The works, including the construction of wooden ramps into the Jordan River, erecting shaded areas near the Greek Church and throughout the site, the improvement of the bathroom and shower facilities and the construction of a parking lot, were all recently completed after being frozen for years due to the outbreak of the second intifada in 2000.
Funding for renovation of the site was provided by the Tourism Ministry, the Regional Cooperation Ministry and the Defense Ministry, with a total of roughly NIS 8 million invested in infrastructure and development. The site is operated by the National Parks Authority, under the auspices of the Civil Administration of Judea and Samaria.
The site currently operates six days a week and visitors need to coordinate their arrival with the military.
“I was presented with the plan when I first entered office two years ago and upon learning that the site had been closed for 43 years, decided to authorize its renovation,” said Vice Premier and Regional Cooperation Minister Silvan Shalom.
“We have invested over NIS 4 million in the project already and have earmarked half a million more to build a dam, together with the Jordanians, that will keep the water level in the area high year round.”
One of the major problems with the site is that it is surrounded from the north and the south by old mine fields, with the barbed wire fences and yellow warning signs presenting a stark contrast to the placid desert backdrop. Though the military assures that the site itself is clear of mines, the access road, which is a narrow corridor in the middle of the minefield, is far from inviting for tourists.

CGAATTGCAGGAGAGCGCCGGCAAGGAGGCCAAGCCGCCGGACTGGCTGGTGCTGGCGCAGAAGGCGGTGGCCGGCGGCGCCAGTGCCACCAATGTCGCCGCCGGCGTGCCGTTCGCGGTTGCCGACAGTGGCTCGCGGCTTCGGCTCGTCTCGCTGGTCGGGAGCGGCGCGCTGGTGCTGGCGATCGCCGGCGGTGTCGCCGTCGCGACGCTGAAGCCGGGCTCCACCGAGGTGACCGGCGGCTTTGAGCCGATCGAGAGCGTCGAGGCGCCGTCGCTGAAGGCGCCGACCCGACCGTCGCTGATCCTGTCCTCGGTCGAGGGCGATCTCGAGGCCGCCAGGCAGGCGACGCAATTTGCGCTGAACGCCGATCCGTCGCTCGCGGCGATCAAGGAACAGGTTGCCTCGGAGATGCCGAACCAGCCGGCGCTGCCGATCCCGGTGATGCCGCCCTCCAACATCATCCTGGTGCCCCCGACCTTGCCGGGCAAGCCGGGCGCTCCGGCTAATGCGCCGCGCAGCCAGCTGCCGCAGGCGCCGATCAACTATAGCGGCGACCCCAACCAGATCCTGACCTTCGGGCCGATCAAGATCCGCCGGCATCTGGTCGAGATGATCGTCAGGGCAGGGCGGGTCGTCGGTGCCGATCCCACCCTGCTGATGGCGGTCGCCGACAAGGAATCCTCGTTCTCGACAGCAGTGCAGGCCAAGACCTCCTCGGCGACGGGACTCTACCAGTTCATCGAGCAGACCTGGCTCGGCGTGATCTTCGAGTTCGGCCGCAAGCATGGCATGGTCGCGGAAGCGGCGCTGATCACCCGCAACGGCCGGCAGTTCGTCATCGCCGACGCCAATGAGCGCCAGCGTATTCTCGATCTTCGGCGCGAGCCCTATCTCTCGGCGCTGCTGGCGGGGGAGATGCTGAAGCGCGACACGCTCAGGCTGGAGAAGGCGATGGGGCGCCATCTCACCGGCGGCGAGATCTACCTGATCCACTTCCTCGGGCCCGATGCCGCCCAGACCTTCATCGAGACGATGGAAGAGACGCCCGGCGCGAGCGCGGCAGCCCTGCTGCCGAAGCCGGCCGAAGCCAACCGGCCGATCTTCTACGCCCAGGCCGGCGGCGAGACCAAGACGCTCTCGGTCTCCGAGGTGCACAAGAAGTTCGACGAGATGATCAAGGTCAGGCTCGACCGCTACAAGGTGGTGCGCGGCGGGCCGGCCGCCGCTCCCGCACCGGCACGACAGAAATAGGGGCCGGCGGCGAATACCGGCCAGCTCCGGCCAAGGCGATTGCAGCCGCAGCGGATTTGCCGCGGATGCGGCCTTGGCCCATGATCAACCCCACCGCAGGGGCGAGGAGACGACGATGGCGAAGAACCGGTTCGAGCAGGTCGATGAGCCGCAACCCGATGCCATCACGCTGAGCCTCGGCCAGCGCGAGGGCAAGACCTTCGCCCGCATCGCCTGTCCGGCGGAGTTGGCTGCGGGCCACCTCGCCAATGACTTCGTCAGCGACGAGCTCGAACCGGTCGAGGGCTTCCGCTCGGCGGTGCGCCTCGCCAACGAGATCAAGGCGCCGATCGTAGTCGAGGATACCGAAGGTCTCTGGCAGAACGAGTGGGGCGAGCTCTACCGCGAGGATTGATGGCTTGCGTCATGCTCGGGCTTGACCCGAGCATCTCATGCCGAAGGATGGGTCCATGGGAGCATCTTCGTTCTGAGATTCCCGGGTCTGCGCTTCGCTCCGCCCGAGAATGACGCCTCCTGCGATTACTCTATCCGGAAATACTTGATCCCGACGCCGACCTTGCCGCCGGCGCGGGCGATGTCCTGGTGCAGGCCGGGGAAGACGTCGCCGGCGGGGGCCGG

According to Dhyan Or, Israeli director of Roots of Peace, an NGO that advocates for the removal of all landmines in Israel, the Jordanians have cleared thousands of mines to enable the development of the region, but Israel has not done enough to remove the mines on its side of the river.
“The Jordanians started a mine-clearing pilot project here at Qasr el Yahud and we urge Israel to do the same. Currently the site is insufficiently appealing to tourists because of the troubling surroundings.
There is no reason that Israel can’t draw 800,000 tourists to the site, the same way the Jordanians do,” said Or.
Shalom said that in the upcoming weeks additional measures would be taken to clear more mines and widen the access road leading to the site.
“Once all the renovation works are complete, we will open the site to daily visits and we expect it to draw hundreds of thousands of visitors a year. We have identified tourism as essential to the promotion of regional cooperation and are currently working on forming joint tourism packages together with the Jordanians and the Palestinian Authority,” said Shalom.
An official opening ceremony that was planned for Monday, featuring Shalom, has been postponed to March.
Last week, Tourism Minister Stas Meseznikov sent a letter to Shalom asking him to cancel the planned ceremony.
“In the opinion of the Tourism Ministry, holding the public ceremony will stir protest and international resistance, including grievous harm to Israel’s relationship with church leaders, turning the site into a bone of contention, harming the interest of Israel and the Tourism Ministry,” read the letter.